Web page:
“If we had known my son and I would remain healthy and active and Henry would have come home safe and sound and be ready to farm after two cropping seasons, a formal hand-shake would have been fine,” Rogers says.
“I think Henry had a strong sense of duty — he felt like he needed to go to Afghanistan and help with the farming unit there. It was a hardship on his family, as it is with any soldier who has to go overseas, and my son and I are proud we could help him leave without too much worry about his farming operation.
“Financially, I think it worked out fine for Henry and it certainly worked well for us. Farming his land gave us more land and gave us some flexibility to do some things on our farm and in our farming partnership with Brent,”, Rogers concludes.
“I’m turning more and more of the operation of our farm over to my son (Paul Rogers III), and he did most of the farming on Henry’s land. Another benefit from our agreement is that my son and Henry became much closer, and that will be important once Henry starts farming again next spring,” he adds.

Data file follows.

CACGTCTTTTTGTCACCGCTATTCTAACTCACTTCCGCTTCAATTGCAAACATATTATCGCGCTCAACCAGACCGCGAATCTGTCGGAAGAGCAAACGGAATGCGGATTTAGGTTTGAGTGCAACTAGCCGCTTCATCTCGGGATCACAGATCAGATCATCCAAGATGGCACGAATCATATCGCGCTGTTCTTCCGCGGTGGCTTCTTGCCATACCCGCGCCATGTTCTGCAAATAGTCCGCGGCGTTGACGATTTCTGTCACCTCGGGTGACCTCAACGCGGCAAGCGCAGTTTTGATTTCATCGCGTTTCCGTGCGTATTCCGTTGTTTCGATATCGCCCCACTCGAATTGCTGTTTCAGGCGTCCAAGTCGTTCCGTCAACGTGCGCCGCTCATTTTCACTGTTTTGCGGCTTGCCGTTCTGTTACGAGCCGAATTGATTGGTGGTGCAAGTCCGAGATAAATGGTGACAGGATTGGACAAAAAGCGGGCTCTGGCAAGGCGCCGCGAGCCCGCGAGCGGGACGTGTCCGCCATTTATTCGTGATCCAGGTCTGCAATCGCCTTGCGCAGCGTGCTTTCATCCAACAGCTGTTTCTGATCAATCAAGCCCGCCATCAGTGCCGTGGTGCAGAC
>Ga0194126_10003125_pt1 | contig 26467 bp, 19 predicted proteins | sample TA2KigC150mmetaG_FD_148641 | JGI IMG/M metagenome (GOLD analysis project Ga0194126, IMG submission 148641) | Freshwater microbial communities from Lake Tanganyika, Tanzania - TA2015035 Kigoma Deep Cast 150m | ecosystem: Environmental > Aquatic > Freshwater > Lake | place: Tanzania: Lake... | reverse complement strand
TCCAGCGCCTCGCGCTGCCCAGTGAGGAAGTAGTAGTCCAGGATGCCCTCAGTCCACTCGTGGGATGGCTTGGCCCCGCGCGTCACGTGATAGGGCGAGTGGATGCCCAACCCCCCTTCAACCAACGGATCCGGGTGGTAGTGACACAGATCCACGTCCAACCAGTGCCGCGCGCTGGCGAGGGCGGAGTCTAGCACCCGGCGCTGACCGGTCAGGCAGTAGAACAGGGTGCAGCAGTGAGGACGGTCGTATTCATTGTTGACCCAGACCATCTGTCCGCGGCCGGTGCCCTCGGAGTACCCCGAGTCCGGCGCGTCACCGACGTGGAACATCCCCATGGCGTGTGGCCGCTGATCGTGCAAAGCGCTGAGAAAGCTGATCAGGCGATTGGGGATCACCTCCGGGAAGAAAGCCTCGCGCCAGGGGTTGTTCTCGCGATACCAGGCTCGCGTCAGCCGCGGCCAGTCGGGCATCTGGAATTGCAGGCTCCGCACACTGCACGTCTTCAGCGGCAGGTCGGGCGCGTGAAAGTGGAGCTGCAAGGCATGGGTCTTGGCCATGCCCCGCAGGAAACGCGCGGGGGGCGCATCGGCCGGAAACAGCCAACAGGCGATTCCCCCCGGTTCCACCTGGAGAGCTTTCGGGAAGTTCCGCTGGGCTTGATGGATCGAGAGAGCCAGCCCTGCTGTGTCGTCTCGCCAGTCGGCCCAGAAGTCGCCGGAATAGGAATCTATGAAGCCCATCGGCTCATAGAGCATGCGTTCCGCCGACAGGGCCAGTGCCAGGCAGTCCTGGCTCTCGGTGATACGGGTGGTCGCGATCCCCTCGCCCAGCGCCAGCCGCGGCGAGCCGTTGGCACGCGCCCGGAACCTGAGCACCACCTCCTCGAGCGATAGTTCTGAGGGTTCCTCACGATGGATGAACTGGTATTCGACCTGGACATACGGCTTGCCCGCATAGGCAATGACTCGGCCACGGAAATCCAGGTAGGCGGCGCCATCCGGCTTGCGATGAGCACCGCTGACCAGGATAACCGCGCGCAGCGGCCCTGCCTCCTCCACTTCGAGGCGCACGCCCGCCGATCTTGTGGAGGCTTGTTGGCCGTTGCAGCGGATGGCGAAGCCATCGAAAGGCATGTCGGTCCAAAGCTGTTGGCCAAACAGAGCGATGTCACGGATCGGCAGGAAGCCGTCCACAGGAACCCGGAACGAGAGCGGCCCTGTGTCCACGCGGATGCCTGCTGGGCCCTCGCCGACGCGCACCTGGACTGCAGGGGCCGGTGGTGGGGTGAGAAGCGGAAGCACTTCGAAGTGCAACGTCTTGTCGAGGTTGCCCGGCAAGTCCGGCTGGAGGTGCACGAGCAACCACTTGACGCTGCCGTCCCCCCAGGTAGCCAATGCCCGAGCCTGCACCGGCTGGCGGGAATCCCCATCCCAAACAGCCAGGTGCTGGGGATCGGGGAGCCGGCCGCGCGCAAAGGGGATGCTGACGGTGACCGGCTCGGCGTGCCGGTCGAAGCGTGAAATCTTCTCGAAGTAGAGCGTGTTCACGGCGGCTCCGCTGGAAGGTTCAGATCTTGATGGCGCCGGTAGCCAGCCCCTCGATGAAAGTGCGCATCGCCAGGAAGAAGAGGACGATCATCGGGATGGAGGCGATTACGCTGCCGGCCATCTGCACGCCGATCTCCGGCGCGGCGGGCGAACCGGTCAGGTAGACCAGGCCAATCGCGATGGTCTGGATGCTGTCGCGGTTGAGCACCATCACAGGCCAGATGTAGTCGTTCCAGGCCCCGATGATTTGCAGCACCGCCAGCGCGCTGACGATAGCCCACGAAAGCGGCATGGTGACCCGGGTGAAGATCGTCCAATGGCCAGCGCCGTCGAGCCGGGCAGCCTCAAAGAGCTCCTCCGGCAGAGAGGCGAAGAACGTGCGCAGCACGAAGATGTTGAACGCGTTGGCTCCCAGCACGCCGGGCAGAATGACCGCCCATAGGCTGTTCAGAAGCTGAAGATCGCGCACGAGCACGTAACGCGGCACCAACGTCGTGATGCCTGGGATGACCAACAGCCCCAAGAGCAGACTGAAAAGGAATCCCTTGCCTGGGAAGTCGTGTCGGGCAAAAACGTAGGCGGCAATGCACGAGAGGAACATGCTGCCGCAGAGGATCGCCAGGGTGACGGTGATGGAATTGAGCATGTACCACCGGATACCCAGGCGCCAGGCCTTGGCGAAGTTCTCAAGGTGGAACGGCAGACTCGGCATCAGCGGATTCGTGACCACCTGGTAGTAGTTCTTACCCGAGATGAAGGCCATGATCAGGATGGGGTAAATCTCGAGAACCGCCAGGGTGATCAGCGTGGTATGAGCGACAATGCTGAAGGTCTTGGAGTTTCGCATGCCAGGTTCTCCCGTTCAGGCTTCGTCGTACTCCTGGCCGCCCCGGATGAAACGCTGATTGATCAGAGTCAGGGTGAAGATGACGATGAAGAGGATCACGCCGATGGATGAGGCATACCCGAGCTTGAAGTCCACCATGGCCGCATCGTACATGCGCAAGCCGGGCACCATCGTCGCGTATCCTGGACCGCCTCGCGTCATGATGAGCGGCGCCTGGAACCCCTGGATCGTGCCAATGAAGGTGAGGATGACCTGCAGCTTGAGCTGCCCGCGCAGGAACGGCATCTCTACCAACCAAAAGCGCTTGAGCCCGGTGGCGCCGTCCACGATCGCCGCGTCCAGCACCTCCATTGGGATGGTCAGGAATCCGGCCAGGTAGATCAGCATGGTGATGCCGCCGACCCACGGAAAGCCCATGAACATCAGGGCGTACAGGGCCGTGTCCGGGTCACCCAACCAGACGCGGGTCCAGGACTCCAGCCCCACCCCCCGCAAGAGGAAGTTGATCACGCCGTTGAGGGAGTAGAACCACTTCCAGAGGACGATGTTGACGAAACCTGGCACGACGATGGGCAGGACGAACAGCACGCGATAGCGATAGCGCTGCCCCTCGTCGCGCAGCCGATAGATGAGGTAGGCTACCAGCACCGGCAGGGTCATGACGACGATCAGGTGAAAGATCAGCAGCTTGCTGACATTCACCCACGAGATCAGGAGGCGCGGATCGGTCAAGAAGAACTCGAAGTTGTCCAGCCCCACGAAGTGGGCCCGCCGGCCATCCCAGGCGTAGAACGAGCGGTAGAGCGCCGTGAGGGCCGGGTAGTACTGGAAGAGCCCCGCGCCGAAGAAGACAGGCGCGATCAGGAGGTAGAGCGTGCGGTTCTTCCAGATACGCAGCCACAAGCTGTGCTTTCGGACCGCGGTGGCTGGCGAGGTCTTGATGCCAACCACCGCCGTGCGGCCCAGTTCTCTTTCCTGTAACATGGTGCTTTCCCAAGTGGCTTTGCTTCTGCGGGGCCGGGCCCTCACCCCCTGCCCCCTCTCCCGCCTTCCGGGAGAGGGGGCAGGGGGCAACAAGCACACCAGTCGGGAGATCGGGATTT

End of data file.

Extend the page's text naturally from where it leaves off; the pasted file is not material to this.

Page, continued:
In the mid-1990s, Rogers went into a partnership with Brent Lowe in large part to be able to justify large capital expenses on equipment that it took to get into the cotton business. They farm two farms together, roughly 700 acres.
A few years later Roger’s son joined the farming operation as did Lowe’s son Clay. Farming together allows them to share equipment, especially in their cotton operation. It also allows them to share labor, which is becoming both extremely expensive and difficult to find in southeast Virginia.
“Finding a good partner has allowed both of us to expand our overall farming operation. It allows us to take advantage of scale of operation. In the farming business today, a small family farm competing with larger, diversified farms is like a mom and pop grocery story competing with one of the big grocery store chains, Rogers says.
“It takes a special situation, like Henry and his military situation, to farm 400 acres and make a living for a family. It’s sad, but it seems like the days of small, one-person farming operations are numbered,” he adds.